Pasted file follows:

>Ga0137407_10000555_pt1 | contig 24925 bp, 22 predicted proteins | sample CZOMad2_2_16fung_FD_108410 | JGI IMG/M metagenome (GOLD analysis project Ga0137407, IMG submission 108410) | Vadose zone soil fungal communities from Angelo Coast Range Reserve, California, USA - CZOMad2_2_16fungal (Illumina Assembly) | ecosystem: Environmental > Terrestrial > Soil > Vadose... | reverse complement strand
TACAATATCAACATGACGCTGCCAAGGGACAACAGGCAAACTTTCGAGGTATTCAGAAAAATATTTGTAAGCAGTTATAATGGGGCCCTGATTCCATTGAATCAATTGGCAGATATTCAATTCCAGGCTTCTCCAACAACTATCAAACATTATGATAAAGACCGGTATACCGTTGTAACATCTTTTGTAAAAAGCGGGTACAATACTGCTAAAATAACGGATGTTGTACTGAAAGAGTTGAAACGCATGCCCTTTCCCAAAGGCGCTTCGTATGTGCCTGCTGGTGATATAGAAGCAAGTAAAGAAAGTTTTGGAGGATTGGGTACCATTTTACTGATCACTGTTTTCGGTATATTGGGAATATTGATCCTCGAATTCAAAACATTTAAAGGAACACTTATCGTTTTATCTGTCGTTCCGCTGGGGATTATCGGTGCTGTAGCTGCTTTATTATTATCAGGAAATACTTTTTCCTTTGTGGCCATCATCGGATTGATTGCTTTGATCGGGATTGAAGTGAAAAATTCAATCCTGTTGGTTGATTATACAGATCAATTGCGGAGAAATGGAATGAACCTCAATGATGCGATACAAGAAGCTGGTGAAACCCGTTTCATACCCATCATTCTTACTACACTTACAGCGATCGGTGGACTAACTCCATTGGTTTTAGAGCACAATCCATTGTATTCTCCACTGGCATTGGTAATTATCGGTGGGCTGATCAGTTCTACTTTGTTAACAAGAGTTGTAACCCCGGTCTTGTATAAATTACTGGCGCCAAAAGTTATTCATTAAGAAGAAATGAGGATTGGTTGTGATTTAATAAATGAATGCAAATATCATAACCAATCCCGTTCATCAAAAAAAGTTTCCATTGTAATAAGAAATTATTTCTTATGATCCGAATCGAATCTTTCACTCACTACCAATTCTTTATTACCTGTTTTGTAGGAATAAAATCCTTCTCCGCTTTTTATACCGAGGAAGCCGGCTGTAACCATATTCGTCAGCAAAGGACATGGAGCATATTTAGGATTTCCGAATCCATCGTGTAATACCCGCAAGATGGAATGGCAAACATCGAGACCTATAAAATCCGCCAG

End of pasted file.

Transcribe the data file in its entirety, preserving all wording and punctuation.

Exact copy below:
>Ga0137407_10000555_pt1 | contig 24925 bp, 22 predicted proteins | sample CZOMad2_2_16fung_FD_108410 | JGI IMG/M metagenome (GOLD analysis project Ga0137407, IMG submission 108410) | Vadose zone soil fungal communities from Angelo Coast Range Reserve, California, USA - CZOMad2_2_16fungal (Illumina Assembly) | ecosystem: Environmental > Terrestrial > Soil > Vadose... | reverse complement strand
TACAATATCAACATGACGCTGCCAAGGGACAACAGGCAAACTTTCGAGGTATTCAGAAAAATATTTGTAAGCAGTTATAATGGGGCCCTGATTCCATTGAATCAATTGGCAGATATTCAATTCCAGGCTTCTCCAACAACTATCAAACATTATGATAAAGACCGGTATACCGTTGTAACATCTTTTGTAAAAAGCGGGTACAATACTGCTAAAATAACGGATGTTGTACTGAAAGAGTTGAAACGCATGCCCTTTCCCAAAGGCGCTTCGTATGTGCCTGCTGGTGATATAGAAGCAAGTAAAGAAAGTTTTGGAGGATTGGGTACCATTTTACTGATCACTGTTTTCGGTATATTGGGAATATTGATCCTCGAATTCAAAACATTTAAAGGAACACTTATCGTTTTATCTGTCGTTCCGCTGGGGATTATCGGTGCTGTAGCTGCTTTATTATTATCAGGAAATACTTTTTCCTTTGTGGCCATCATCGGATTGATTGCTTTGATCGGGATTGAAGTGAAAAATTCAATCCTGTTGGTTGATTATACAGATCAATTGCGGAGAAATGGAATGAACCTCAATGATGCGATACAAGAAGCTGGTGAAACCCGTTTCATACCCATCATTCTTACTACACTTACAGCGATCGGTGGACTAACTCCATTGGTTTTAGAGCACAATCCATTGTATTCTCCACTGGCATTGGTAATTATCGGTGGGCTGATCAGTTCTACTTTGTTAACAAGAGTTGTAACCCCGGTCTTGTATAAATTACTGGCGCCAAAAGTTATTCATTAAGAAGAAATGAGGATTGGTTGTGATTTAATAAATGAATGCAAATATCATAACCAATCCCGTTCATCAAAAAAAGTTTCCATTGTAATAAGAAATTATTTCTTATGATCCGAATCGAATCTTTCACTCACTACCAATTCTTTATTACCTGTTTTGTAGGAATAAAATCCTTCTCCGCTTTTTATACCGAGGAAGCCGGCTGTAACCATATTCGTCAGCAAAGGACATGGAGCATATTTAGGATTTCCGAATCCATCGTGTAATACCCGCAAGATGGAATGGCAAACATCGAGACCTATAAAATCCGCCAG